The U.S. Supreme Court suggested it may shield Wal-Mart Stores Inc. from a gender-bias suit on behalf of potentially a million female workers in a case that may mean tighter restrictions on class-action suits.
Hearing arguments today in Washington, the justices gave a generally receptive audience to the world’s largest employer, which argued that claims by workers around the country are too varied to proceed as a single lawsuit. The class action, approved by a federal appeals court, would be the largest-ever job-bias case against a private employer.
Today’s arguments suggested the court might divide roughly along gender lines itself, with the three female justices --Ruth Bader Ginsburg, Sonia Sotomayor and Elena Kagan -- emerging as perhaps the strongest supporters of the class action. Justices Antonin Scalia, Anthony Kennedy and Samuel Alito voiced skepticism.
“Your complaint faces in two directions,” Kennedy, often the court’s swing vote, told the workers’ lawyers. “You said this is a culture where Arkansas knows, the headquarters knows, everything that’s going on. Then in the next breath, you say, well, now these supervisors have too much discretion. It seems to me there’s an inconsistency there, and I’m just not sure what the unlawful policy is.”
Fresh Look at Class Action
The case marks the court’s first look in a dozen years at the standards for certifying a class action. Worker advocates say a victory for Wal-Mart, based in Bentonville, Arkansas, would crush efforts to force change at companies steeped in bias. Corporate groups say a ruling allowing the suit might unleash a wave of employment, antitrust and product-liability suits.
The disagreement among the justices focused as much on the substance of the federal job-discrimination laws as on the requirements for class actions. Ginsburg, Sotomayor and Kagan all suggested Wal-Mart might not have done enough to stop local managers from using gender to make decisions about pay and promotions.
“Isn’t there some responsibility on the company to say, ‘Is gender discrimination at work?’ and if it is, isn’t there an obligation to stop it?” Ginsburg said.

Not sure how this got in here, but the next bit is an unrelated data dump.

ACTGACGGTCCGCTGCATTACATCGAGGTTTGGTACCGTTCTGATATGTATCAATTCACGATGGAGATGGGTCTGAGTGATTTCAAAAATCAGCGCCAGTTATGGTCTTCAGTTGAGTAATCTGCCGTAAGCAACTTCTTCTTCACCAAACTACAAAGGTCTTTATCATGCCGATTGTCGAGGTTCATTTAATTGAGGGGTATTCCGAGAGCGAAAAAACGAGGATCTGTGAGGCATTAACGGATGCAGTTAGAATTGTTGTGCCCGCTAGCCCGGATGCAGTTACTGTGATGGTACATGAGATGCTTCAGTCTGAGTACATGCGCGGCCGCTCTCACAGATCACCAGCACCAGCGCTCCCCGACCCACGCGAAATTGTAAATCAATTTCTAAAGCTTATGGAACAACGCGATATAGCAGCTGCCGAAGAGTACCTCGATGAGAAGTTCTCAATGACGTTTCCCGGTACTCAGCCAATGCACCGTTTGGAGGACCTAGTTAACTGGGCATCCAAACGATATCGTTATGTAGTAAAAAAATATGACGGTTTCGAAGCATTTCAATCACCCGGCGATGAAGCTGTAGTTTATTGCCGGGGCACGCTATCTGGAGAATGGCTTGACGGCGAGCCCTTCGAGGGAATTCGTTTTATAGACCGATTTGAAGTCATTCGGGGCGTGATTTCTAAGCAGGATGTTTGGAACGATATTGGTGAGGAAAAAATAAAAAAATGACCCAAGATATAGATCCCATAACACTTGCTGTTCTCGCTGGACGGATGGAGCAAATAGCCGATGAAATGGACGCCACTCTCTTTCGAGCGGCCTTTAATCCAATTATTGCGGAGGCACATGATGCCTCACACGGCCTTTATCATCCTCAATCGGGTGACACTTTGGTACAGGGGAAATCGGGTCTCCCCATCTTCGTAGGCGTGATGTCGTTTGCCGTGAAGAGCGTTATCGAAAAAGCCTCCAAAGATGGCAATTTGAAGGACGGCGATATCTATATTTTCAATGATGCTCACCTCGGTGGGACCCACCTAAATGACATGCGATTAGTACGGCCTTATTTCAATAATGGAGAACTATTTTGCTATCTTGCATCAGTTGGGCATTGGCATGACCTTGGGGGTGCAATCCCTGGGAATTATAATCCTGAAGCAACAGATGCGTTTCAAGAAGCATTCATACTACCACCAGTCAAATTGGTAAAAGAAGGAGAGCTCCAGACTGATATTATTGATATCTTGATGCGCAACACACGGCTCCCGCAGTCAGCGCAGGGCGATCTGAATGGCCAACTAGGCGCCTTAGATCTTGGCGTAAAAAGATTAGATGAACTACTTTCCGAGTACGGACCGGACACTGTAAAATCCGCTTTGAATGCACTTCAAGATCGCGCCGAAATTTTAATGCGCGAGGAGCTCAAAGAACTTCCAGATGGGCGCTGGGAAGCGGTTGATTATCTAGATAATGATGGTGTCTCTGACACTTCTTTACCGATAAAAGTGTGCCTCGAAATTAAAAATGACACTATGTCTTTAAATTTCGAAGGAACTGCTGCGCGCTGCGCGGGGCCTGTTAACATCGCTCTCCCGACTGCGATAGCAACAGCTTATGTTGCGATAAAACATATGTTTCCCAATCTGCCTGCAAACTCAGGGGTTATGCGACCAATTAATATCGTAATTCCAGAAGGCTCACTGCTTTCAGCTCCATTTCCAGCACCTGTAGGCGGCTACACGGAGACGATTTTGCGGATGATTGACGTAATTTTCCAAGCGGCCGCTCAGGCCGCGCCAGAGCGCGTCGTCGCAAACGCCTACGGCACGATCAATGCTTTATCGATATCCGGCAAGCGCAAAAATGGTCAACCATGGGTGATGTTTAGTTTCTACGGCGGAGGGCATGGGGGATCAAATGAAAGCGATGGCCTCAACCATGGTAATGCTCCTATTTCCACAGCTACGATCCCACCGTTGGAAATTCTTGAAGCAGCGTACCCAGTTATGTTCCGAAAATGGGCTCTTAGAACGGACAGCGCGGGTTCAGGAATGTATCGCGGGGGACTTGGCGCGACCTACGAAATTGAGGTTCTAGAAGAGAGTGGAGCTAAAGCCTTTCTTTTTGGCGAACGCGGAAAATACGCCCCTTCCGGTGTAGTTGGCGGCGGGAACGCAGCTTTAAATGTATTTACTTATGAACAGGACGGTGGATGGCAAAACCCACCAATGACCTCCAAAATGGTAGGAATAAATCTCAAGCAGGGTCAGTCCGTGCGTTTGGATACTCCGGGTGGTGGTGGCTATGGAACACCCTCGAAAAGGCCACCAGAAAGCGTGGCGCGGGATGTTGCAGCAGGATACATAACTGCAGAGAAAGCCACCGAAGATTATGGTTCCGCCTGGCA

The case may be the most closely watched of the court’s nine-month term. Members of the public, including relatives of some of the alleged victims, began standing in line as early as 2 a.m. Washington time to claim a seat inside the courtroom. By 6, dozens of people were in line.
Billions of Dollars
The case threatens Wal-Mart with billions of dollars in damages. Filed in 2001, the suit aims to cover every woman who worked at the retailer’s Wal-Mart and Sam’s Club’s stores at any point since December 1998.
More than 100 Wal-Mart employees have filed sworn statements saying they were paid less and given fewer opportunities for promotion than male colleagues. Six women are aiming to serve as class representatives, including Betty Dukes, a greeter in Wal-Mart’s Pittsburg, California, store.
Their lawyers blame a corporate culture they say gives local managers too much leeway to make subjective decisions.
Managers had “unchecked discretion,” which they “used to pay women less than men who were doing the same work in the same facility at the same time,” said Joseph Sellers, the lawyer for the women.
Wal-Mart says that, at the time a federal trial judge approved the class action, the company’s hourly employees worked in 53 departments and with 170 job classifications. The company had divided its retail operations into 41 regions, each with its own vice president, and had 3,400 stores, each with a manager who was afforded significant discretion in making pay and promotion decisions.
Wal-Mart’s lawyer, Theodore Boutrous, criticized the plan offered by the plaintiffs’ lawyers to rely on statistical evidence to allocate damages. He said the company should be allowed to present defenses on a worker-by-worker basis, arguing that no male-female pay disparity existed at 90 percent of Wal-Mart’s stores.
Chief Justice John Roberts hinted that the class action, if upheld by the court, might also violate the rights of some Wal-Mart workers. Roberts first raised the possibility that lawyers pressing the class action might lose their case at trial and then asked whether individual women with grievances would be bound by that outcome.
“It’s not fair to anyone to put this all into one big class,” Boutrous said.
Every Single Company?
Alito voiced concern that the workers’ argument would make even a “typical company” liable for society-wide disparities in the pay received by male and female employees.
Alito asked Sellers what would happen if every U.S. company had “exactly the same profile.”
“You would say every single company is in violation of Title VII?” Alito asked, referring to the main federal job-discrimination statute.
“That could very well be the case,” Sellers answered.
Roberts suggested Wal-Mart might be less culpable than the typical company. “Is it true that Wal-Mart’s pay disparity across the company was less than the national average?” he asked Sellers.
More than 20 companies are supporting Wal-Mart at the high court, including Intel Corp., Altria Group Inc., Bank of America Corp., Microsoft Corp. and General Electric Co.
A federal appeals court in San Francisco said the class action could proceed on behalf of women who were working when the lawsuit was filed.
The case is Wal-Mart Stores v. Dukes, 10-277.